'Robes will set us apart from the hoi polloi'
Jenny Dawe, the leader of Edinburgh city council, and George Grubb, the lord provost, have asked for a report on plans to restore the traditional red and black robes, and their accompanying tricorn hats.
The move is likely to cost the council thousands of pounds and it has struck many as ill-judged at a time when schools are under threat of closure.
Mrs Dawe, a Liberal Democrat, said: "We are only asking for a report at this stage on the reintroduction of the robes for some civic occasions ... we're not committing to spending any money.
"I'm not for a minute suggesting we should come into the City Chambers every day wearing robes, but there are important civic occasions when I feel it would be important to set us apart from the hoi polloi."
That comment provoked an angry response from Ewan Aitken, the city's Labour leader. He said: "I thought it was a shocking thing to say and utterly disrespectful to the people of Edinburgh.
"Our job is to represent people of this city alongside them. It was certainly not the sort of comment becoming of a city leader. Here we are debating school closures, Meadowbank and economic development, and the Lib Dems want to talk about robes. Where are their priorities?"
His Conservative counterpart, Iain Whyte, said: "I think Jenny will regret making the comment. It was unfortunate and I hope she didn't intend any harm by it. It was a rather daft mistake, given the attitude of some of the people against bringing back the robes."
Former Labour lord provosts Lesley Hinds and Eric Milligan are against bringing back the robes.
Ms Hinds said: "It's almost beyond belief that this is being looked at while the council is proposing to close down schools and nurseries. Where is its sense of priority? It's a complete waste of officer time and taxpayers' money to even be looking at reviving them."
Mr Milligan said: "It would send out entirely the wrong signal to the people of Edinburgh if we were to go down this road. What would be next? Sedan chairs? No-one would ever persuade me to wear a robe and I hope every self-respecting democrat would feel the same."
The Lib Dems' coalition partners in the SNP and all but two Tory councillors, Jason Rust and Gordon Buchan, voted with Mrs Dawe's party to commission a report on the revival of the robes - a new set of which would cost at least 3,000.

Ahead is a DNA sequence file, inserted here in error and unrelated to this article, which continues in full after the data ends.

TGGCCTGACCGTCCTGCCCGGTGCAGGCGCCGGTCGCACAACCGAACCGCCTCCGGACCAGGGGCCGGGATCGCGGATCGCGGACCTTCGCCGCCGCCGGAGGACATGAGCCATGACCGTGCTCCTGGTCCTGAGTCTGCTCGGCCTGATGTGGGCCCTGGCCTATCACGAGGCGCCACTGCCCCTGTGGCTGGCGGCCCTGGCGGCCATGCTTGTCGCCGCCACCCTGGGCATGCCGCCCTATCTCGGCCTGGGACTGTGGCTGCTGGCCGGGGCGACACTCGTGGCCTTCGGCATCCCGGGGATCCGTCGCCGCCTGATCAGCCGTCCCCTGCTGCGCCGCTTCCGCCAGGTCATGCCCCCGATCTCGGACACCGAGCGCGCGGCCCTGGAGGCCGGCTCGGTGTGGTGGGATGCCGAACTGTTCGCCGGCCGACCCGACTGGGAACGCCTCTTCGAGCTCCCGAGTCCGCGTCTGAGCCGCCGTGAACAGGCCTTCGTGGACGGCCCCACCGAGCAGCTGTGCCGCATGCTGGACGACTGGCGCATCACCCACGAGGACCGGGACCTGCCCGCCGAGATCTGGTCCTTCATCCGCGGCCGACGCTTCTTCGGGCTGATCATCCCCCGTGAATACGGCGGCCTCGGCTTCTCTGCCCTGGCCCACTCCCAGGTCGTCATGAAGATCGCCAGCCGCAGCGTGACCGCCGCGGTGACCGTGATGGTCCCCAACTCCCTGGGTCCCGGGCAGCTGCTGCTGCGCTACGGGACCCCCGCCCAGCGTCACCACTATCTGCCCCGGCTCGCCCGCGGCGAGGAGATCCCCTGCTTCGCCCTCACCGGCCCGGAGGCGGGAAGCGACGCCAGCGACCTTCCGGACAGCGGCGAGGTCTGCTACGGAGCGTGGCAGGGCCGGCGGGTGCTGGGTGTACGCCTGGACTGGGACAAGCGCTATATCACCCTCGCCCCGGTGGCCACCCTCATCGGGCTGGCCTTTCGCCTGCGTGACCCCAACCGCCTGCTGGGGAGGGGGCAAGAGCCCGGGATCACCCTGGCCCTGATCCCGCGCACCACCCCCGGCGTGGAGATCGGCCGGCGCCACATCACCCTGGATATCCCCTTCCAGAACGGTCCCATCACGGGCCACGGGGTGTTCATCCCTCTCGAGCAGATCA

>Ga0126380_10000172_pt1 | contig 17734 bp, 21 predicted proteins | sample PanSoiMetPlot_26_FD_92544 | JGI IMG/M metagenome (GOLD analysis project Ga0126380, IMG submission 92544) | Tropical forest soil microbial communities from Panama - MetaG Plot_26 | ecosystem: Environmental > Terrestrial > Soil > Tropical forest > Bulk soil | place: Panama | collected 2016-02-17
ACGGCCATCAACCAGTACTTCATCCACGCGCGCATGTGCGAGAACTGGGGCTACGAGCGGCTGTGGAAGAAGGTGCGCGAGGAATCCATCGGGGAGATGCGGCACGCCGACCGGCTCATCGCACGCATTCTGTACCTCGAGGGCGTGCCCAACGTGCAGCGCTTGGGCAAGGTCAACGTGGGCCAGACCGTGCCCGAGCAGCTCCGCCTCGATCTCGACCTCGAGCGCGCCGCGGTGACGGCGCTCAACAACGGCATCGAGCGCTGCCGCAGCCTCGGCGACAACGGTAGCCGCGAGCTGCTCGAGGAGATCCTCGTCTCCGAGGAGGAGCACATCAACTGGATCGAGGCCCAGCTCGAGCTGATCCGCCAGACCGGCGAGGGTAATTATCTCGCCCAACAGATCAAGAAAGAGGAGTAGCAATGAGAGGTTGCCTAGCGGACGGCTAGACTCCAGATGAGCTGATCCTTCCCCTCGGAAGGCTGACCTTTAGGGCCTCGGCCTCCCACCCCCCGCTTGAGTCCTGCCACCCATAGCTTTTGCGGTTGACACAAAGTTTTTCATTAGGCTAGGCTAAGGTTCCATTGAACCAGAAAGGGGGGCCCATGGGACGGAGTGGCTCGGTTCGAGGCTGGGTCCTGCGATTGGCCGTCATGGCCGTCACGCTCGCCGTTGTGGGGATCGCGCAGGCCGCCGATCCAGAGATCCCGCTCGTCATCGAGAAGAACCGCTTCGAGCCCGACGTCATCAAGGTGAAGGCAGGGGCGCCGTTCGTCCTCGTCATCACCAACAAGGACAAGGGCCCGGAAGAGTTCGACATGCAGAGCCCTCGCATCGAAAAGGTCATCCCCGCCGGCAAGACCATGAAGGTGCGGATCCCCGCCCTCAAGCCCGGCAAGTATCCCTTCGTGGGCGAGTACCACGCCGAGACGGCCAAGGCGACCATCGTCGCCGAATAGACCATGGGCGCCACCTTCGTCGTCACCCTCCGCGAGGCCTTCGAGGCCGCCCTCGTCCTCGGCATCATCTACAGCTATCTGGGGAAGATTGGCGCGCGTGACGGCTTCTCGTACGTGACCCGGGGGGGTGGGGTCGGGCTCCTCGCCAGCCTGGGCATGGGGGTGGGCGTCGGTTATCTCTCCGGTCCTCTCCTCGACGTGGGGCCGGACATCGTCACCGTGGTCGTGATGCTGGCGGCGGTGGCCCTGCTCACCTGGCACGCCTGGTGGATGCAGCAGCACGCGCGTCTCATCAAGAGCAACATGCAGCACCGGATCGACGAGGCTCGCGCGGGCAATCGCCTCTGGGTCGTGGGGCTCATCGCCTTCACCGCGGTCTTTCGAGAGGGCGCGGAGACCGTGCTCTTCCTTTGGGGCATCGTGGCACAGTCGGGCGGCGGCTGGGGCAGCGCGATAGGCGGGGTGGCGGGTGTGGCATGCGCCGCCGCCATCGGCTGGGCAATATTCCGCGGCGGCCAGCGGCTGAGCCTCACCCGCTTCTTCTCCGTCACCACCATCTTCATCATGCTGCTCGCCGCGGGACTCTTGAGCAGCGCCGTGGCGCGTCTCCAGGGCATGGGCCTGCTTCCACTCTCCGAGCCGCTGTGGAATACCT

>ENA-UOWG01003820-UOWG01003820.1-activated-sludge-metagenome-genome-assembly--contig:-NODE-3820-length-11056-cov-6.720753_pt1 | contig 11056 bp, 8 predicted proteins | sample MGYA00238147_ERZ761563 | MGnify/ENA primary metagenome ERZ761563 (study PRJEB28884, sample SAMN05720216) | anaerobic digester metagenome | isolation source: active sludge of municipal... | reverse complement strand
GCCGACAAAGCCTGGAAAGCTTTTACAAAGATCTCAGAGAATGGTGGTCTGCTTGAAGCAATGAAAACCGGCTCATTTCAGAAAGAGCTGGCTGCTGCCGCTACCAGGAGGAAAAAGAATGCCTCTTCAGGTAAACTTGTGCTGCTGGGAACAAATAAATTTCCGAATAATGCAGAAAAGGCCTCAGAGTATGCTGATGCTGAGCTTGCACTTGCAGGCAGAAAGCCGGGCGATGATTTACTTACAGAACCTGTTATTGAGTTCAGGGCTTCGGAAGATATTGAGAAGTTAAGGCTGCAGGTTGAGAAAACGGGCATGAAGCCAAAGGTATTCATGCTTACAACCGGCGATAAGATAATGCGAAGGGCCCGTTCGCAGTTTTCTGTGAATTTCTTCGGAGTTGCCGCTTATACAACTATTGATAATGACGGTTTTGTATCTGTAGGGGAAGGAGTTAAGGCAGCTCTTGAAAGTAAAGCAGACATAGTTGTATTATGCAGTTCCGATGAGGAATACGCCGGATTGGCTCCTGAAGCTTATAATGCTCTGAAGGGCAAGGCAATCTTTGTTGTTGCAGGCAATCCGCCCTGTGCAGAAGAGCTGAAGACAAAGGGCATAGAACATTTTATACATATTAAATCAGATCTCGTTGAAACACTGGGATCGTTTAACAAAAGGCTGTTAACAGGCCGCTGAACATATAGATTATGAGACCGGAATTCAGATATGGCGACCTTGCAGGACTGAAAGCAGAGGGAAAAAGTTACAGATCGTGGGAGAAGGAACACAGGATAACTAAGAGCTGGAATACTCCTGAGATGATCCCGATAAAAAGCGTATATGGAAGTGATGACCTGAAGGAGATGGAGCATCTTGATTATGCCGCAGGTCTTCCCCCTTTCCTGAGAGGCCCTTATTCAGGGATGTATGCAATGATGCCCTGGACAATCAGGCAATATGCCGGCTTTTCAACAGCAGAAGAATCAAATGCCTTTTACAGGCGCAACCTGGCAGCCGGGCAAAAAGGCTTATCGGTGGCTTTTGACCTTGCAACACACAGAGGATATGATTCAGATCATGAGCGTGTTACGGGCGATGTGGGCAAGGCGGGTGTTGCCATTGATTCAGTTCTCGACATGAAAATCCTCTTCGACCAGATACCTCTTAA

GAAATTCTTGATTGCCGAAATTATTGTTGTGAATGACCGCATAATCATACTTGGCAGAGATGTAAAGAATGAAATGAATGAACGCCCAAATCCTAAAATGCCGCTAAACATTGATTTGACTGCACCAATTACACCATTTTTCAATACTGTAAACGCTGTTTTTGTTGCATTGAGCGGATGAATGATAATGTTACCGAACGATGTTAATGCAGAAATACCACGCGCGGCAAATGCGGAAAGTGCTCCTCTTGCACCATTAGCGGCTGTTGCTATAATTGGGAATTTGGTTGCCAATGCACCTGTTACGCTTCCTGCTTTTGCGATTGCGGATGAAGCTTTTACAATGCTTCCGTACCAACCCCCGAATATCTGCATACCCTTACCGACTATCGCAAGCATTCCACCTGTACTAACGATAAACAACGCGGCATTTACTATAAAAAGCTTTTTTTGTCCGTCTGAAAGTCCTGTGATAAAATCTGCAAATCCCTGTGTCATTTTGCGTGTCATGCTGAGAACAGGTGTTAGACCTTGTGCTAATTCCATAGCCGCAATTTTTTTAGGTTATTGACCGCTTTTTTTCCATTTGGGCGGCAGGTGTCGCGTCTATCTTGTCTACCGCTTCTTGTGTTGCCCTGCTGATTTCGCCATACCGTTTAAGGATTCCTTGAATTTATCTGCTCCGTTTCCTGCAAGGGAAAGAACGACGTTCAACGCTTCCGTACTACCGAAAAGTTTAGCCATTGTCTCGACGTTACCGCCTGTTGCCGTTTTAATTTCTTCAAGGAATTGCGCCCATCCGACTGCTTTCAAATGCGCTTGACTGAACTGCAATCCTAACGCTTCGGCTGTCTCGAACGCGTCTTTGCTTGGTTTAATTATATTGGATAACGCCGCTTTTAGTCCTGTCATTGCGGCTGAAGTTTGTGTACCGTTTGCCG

Steve Cardownie, the SNP leader, said his members would get a free vote on the issue when it came back to the council.
The ceremonial dress was last worn by councillors 12 years ago, when the SNP's Norman Irons was lord provost, before being ditched when Edinburgh District Council became Edinburgh City Council.
Robes, if revived, would be worn at major ceremonial occasions, such as the Ceremony of the Keys at the Palace of Holyroodhouse, the Remembrance Day service at St Giles' Cathedral and certain royal visits.
A council spokeswoman said: "The council has instructed officials to report back on the reintroduction of ceremonial robes for councillors. Details about cleaning and restoration costs will form part of this report."
MANY A NAME FOR THE MASSES
THOUGH the term "hoi polloi" has come to be a derogatory way of describing "the common masses", the literal translation from Greek is simply "the many".
There are lots of examples of its use in the Greek form in western literature, dating back to the 17th century.
The earliest known example of the modern usage, to mean the masses, was in a 1668 essay by John Dryden.
It was a phrase, though, that would have been widely familiar to academics of the classics.
For instance, the various classes of degree at Cambridge University were wranglers, seniors and junior optimes - now called first, second and third class - followed by hoi polloi, also called poll men or polloi men.
It is widely believed the English translation was first used by the American writer James Fenimore Cooper (pictured), in his Gleanings from Europe in 1837.
However, there is a point of contention over the correct linguistic use of hoi polloi.
Because the phrase is literally "the many", to refer to "the hoi polloi" is to say "the the many", and some say it should be simply "hoi polloi".
Other linguists argue this is pedantic and inconsistent with examples in other languages - in Arabic the "al" in alchemist, alcohol and algebra means "the", but it is not seen as incorrect to refer to "the alchemist".